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Sender: Steven H Johnson
Subject: Re: Conservatives
Date: Fri, May 9, 2014
Msg: 100971

Hi Lawry -

As a nation, we are so torn. Nothing new in that. Jefferson idealized local government by yeomen farmers who knew each other and knew their local challenges. And - here in Anne Arundel County, Maryland, it seems to me that local government reflects this impulse of Jefferson's. It has a more pragmatic edge because the players have all known one another face to face, in many different roles.

At the state level, ideology creeps in.

At the national level, ideology takes over.

So everything you say resonates with how I see issues from my Maryland perspective.

But the coin has another side. Jefferson was also the guy who bought Louisiana from the French and turned the USA from a small eastern seaboard nation to a continent-spanning behemoth. And we wouldn't have had him do otherwise. Hamilton's voice in the Federalist is the voice of commercial opportunity; he relished his vision of the vast free trade zone the new nation would create. Like Hamilton, many of us weren't contented with small scale local democracy; in a lot of different ways, we wanted scale and the greatness of opportunity that went with scale.

So I'm not sure I'm with you viz how we think about the larger nation. I don't want to believe that "big = ungovernable." I think it ought to be possible for us to have a civic vocabulary of scale. And if that's possible, then perhaps trust - at scale - also becomes possible.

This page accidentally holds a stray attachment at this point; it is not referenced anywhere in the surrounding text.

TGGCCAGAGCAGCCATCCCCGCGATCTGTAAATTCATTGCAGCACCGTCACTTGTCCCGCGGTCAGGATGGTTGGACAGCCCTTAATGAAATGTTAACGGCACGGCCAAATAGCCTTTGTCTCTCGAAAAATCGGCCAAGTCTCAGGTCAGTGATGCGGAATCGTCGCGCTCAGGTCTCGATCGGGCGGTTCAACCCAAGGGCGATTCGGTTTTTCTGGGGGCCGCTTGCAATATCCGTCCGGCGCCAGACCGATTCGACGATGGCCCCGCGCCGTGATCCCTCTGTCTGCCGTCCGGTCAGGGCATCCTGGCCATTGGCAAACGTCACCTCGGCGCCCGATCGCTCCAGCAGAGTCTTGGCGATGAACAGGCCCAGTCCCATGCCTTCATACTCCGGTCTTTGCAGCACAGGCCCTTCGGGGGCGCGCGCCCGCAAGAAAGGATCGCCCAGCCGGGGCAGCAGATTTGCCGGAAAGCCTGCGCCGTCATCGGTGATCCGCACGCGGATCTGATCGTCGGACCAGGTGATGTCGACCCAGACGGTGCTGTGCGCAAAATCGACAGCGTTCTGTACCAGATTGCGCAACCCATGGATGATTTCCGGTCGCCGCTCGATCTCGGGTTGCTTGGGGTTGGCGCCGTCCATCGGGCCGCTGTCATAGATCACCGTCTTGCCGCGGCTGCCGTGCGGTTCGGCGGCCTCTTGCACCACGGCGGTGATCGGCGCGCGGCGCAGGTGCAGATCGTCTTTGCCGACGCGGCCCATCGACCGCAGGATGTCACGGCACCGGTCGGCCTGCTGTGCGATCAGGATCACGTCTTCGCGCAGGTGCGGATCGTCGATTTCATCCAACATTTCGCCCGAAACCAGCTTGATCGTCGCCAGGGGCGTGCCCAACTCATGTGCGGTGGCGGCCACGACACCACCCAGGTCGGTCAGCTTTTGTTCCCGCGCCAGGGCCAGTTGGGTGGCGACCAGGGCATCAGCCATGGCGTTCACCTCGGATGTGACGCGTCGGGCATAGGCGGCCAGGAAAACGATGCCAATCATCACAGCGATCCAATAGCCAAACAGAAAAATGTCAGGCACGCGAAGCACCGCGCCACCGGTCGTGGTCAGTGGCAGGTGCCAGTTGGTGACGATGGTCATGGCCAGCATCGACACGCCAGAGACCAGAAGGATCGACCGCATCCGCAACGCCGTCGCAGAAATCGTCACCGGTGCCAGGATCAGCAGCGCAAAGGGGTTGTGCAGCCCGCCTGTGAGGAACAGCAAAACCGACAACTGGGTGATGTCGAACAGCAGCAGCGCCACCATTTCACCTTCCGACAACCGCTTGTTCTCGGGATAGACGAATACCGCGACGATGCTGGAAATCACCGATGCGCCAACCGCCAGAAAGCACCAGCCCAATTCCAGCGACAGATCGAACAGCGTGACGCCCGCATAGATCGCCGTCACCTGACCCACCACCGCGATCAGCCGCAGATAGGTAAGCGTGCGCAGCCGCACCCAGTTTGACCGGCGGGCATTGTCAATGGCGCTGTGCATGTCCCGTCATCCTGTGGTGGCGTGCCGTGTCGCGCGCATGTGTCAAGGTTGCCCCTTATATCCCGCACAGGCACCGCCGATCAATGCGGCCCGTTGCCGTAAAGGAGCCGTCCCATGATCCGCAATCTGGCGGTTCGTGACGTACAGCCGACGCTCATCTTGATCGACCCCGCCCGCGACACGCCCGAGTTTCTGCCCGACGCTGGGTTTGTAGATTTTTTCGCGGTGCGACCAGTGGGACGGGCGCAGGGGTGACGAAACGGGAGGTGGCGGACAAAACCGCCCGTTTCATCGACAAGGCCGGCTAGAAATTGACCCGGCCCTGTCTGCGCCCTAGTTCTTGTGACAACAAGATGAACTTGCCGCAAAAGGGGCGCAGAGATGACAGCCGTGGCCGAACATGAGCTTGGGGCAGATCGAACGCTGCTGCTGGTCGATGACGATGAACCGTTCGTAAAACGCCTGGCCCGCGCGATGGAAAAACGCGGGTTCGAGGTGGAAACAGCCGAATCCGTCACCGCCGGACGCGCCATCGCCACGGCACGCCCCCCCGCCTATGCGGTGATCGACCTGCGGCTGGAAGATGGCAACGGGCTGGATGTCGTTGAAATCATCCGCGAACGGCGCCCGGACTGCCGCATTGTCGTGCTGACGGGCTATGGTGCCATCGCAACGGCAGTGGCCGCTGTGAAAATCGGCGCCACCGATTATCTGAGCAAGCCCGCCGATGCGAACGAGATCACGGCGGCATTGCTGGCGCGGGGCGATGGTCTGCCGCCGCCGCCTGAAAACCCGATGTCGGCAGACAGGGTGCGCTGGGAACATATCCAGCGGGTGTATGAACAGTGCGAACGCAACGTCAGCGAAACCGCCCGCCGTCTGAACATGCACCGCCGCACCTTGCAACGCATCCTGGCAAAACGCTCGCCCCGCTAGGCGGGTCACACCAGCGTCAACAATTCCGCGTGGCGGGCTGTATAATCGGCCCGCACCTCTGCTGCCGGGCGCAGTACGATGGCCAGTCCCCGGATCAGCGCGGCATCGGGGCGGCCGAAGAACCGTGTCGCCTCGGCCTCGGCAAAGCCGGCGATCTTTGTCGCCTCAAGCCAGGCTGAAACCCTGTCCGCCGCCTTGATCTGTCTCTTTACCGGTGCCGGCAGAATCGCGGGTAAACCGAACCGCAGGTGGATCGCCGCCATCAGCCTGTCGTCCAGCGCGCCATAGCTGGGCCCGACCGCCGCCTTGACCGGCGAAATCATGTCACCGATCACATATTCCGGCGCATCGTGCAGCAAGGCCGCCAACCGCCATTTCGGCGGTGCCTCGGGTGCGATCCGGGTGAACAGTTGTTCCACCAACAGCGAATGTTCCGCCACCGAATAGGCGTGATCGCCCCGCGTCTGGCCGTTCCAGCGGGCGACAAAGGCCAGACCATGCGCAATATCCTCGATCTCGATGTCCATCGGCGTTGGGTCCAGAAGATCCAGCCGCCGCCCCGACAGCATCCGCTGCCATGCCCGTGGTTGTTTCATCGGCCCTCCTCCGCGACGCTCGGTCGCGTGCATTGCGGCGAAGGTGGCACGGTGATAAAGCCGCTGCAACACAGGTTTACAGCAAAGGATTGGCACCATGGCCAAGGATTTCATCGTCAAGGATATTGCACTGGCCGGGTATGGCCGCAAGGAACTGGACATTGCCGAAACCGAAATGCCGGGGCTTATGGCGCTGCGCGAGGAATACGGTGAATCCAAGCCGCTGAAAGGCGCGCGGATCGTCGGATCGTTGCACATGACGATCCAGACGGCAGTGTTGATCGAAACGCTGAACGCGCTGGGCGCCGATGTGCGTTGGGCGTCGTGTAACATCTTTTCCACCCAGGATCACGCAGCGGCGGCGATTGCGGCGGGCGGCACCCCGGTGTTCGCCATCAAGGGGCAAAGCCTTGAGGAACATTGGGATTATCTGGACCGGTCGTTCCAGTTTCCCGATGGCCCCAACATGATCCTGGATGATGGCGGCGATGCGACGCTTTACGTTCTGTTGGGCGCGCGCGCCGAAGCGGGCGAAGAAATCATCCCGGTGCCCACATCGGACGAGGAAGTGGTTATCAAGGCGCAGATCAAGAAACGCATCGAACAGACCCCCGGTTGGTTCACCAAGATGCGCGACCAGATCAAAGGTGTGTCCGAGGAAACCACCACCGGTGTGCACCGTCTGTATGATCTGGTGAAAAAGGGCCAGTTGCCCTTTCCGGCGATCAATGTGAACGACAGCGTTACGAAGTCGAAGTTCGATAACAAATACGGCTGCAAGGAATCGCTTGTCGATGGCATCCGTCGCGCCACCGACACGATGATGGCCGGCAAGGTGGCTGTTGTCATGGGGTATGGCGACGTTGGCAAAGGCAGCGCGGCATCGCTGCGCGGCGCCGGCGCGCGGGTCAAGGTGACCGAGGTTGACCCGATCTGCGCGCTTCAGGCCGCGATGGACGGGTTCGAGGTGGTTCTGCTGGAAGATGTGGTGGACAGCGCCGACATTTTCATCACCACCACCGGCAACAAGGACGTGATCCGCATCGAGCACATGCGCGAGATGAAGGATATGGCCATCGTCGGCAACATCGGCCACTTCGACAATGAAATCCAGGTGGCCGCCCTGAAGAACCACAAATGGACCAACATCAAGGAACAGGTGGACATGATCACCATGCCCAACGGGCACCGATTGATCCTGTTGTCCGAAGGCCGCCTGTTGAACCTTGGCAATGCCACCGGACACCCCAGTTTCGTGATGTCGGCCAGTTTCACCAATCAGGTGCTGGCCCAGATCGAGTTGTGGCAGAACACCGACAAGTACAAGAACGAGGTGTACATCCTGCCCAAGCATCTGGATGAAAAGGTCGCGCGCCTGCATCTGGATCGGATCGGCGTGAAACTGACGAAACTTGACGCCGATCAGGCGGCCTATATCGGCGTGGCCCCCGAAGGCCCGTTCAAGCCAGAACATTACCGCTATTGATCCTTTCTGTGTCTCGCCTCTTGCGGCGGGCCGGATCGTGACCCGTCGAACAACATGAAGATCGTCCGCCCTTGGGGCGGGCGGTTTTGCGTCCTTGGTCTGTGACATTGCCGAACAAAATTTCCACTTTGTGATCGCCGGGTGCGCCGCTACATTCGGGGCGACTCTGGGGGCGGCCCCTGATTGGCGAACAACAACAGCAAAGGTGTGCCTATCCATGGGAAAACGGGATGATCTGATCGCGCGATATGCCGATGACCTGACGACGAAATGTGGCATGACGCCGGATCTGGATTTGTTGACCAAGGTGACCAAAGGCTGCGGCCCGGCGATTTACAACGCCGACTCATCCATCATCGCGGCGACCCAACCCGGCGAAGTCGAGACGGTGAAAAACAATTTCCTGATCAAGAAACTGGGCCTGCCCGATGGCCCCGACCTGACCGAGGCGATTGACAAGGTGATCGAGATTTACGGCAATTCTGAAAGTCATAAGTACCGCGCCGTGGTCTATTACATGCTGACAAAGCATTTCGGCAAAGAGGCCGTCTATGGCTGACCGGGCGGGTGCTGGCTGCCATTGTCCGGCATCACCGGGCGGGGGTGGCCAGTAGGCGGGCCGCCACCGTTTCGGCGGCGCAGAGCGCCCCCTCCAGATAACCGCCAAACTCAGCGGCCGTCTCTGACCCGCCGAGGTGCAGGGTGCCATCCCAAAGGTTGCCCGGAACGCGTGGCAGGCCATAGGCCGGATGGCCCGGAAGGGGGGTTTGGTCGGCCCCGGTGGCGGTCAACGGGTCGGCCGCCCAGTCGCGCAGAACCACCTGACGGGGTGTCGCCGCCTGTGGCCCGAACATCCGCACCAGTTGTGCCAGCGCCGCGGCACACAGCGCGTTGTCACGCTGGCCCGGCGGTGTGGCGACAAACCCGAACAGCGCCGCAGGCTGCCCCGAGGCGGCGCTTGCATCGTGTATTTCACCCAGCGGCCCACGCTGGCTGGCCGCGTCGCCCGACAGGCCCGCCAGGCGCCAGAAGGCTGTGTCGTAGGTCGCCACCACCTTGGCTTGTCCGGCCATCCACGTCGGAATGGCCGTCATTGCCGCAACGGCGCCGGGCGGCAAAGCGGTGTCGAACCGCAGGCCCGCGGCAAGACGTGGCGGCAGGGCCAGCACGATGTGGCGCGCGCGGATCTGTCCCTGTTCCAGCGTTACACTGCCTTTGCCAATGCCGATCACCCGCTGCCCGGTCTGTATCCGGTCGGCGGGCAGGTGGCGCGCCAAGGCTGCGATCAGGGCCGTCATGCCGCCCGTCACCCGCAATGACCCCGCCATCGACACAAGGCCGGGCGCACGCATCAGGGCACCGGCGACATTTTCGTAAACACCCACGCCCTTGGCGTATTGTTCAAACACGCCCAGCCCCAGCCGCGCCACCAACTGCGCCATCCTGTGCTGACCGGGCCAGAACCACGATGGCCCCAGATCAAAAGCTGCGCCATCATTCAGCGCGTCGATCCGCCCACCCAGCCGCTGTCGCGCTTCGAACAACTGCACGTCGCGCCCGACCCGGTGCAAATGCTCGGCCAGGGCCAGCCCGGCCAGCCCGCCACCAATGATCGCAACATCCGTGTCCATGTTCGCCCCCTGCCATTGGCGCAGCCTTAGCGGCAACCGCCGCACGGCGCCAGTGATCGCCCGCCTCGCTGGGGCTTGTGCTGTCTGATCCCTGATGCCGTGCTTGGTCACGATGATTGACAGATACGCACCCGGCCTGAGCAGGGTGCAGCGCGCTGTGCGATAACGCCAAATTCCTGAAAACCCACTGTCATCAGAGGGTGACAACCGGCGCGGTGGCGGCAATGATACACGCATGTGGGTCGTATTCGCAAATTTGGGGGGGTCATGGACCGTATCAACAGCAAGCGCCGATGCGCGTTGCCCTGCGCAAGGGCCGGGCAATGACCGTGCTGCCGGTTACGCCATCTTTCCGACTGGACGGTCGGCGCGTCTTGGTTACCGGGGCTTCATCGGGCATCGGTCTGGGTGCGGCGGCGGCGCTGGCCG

One of my favorite books is American Nations, by Colin Woodard. Woodard describes the settlement patterns that shaped this nation, and that have created a host of distinct cultures within our larger frame. So - one way to pose the "large scale" question is to ask folks from each culture if they can be simultaneously distinct and national? Are there shared questions that they would readily discuss with folks from other regions?

At times I have suggested we view America as a matrix, simultaneously a nation of enduring assets, and a nation of commercial enterprise. We measure assets with balance sheets. We measure commerce with income statements. We seek to optimize both. We struggle with what that means.

And at times I have suggested that we face three kinds of questions - questions of commercial success, questions of asset stewardship, questions of wise lawmaking. We will thrive better as a nation if we can find good answers to all three sets of questions at the same time.

So - to bounce this back to you and Jim Turner - is it possible that "freedom" and "order" are both answers to a common civic question?

And, if so, then what's the common civic question? Is it a hot button question? Or perhaps a general question about our responsibilities? Are there questions we can ask ourselves that will lure us toward a greater sense of trust? What kind of questions will do that best?



Steven Howard Johnson - Civic Futurist 410-562-0361 Book in Progress: Thoughtful Patriotism


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